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Stranger things

Nicolas Cage reaps bloody revenge in art house horror ‘Mandy’

Nicolas Cage in “Mandy”


If you’re wearing a Black Sabbath T-shirt in a movie like “Mandy,” you’re doomed.

That’s the first brutal lesson in the haunting and hallucinatory new horror film from emerging filmmaker Panos Cosmatos. Chock-full of images worthy of @OnePerfectShot tweets, “Mandy” is a serious (and seriously mesmerizing) work of art that shouldn’t be marginalized by its straight-to-VOD platform.

It also gives us everything we want from Nicolas Cage—and everything he does best—from the unhinged B-movie crazy that fans geek out over, to the brooding, burdened psyche that anchors it.

“Mandy” is the latest entry of “art house horror,” a strain of auteur-driven terror that is often thriller-heavy but gore-lite, exploring spiritual darkness more than gratuitous savagery.

Some purist detractors have dismissed recent hallmarks of this subgenre (like “Hereditary” and “The VVitch”) as too cerebral to be scary or too patient to be terrifying—even with their nightmare-inducing wallops—ostensibly defining “horror” by some jump-scare quota or torture-porn excess. For them, less is bore, not more.

The slow burn of “Mandy” may elicit the same gripes from the same groups, with the carnage coming too late, but cineastes will be entranced by—and, at times, in awe of—sights and sequences in this atmospheric opus that could only come from a bona fide visionary.

Set in the Pacific Northwest in 1983, Red Miller and Mandy Bloom (Cage and “Birdman” actress Andrea Riseborough) live a bucolic life in a big rustic home made of glass panels framed in wood beam vectors. It’s a striking work of architecture, especially when lit up at night, that eventually becomes ominous.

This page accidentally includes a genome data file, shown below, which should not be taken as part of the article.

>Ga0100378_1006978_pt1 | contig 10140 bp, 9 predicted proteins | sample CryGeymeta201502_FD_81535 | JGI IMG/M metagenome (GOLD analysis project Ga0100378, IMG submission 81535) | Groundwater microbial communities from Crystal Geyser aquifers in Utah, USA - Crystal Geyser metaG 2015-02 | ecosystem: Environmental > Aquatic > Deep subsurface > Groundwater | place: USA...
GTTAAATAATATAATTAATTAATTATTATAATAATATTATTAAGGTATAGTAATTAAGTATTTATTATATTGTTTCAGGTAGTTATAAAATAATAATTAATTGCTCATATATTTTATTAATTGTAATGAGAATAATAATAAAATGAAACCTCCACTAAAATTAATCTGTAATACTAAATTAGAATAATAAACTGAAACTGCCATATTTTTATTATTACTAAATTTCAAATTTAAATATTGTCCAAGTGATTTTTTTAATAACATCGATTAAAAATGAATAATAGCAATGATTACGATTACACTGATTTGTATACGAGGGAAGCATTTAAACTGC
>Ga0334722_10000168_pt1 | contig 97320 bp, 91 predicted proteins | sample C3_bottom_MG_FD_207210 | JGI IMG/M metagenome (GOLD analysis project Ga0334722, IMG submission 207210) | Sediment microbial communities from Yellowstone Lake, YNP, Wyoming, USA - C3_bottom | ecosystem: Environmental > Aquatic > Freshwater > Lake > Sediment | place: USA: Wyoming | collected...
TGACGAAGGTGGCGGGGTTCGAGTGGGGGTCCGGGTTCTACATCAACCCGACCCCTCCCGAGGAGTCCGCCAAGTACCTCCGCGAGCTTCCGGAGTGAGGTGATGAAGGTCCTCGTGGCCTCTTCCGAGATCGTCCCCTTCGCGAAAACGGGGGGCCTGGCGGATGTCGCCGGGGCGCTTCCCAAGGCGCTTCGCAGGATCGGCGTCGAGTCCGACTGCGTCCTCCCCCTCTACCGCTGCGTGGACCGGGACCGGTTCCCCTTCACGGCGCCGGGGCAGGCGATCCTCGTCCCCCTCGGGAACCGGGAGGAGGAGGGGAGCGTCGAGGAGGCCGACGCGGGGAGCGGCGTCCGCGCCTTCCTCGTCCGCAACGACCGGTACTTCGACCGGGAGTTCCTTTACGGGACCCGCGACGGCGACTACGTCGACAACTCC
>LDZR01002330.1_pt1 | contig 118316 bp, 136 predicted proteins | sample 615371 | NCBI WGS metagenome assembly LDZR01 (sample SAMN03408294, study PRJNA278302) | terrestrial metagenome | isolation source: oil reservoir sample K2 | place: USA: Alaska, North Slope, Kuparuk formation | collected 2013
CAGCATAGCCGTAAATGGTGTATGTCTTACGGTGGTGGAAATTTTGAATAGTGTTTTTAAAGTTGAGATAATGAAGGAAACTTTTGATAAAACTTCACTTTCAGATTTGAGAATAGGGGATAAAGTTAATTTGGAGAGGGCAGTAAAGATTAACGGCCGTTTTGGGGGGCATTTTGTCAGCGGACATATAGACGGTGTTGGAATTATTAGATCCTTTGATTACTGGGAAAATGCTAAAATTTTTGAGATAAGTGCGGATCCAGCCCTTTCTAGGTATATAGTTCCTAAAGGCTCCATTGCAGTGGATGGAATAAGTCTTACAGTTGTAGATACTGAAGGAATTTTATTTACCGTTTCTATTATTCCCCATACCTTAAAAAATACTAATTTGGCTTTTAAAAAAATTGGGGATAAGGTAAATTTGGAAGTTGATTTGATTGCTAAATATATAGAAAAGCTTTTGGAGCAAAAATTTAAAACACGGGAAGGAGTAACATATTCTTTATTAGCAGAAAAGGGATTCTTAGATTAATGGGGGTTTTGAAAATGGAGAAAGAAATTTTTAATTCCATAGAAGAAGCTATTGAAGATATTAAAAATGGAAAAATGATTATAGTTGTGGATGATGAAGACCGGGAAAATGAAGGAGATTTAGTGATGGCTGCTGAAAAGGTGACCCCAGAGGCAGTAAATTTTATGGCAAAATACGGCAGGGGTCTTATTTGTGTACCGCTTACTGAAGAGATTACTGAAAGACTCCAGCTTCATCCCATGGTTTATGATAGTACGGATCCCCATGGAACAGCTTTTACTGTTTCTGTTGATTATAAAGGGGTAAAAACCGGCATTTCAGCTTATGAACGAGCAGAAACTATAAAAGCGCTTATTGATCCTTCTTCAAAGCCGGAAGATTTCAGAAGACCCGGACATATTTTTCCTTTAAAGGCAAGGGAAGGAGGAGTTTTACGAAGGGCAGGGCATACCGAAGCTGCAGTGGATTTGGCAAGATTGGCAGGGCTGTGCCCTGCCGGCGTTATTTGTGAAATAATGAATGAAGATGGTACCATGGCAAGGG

Deep in those same woods is a religious cult lead by a hippie-styled guru named Jeremiah Sand (Linus Roache, TV’s “Vikings” and “Homeland”). He drops edicts like, “If you’re not with me, you will not ascend,” and can turn sadistic on a dime. There’s also a darker, perverse occultism at work, from the psychic control that Jeremiah wields to the demonic bikers summoned by a strange stone flute. The evil is palpable.

After being spotted by Jeremiah on a roadside walk, Mandy becomes their target, and Red is swept up as a collateral victim in their midnight ambush.

Cosmatos fuses a wide range of influences—from his dad George P. Cosmatos (“Rambo II,” “Tombstone”) to John Carpenter, Clive Barker, George Miller, and early Sam Raimi—with a Lynchian ethereal dread, but the bold palette is all his own.

As transfixing as the images are, it’s their dreamlike assembly in a disorienting haze that gives “Mandy” its queasy, unnerving power, magnified by a baleful retro synth from the late Jóhann Jóhannsson (“Arrival,” “Sicario”) in his final film score.

The story briefly loses its way as it transitions to its final act of rage-fueled vengeance, seemingly unsure of exactly how to get where it’s obviously going—but once it gets there, “Mandy” crescendos in a blood-soaked, psychedelic flourish.

Horror isn’t everyone’s genre, but Cosmatos is a film lover’s kind of filmmaker. Even if “Mandy” sounds like a hard pass for your tastes, keep an eye out for whatever Cosmatos has next.

“Mandy” is available to rent or buy on VOD platforms.

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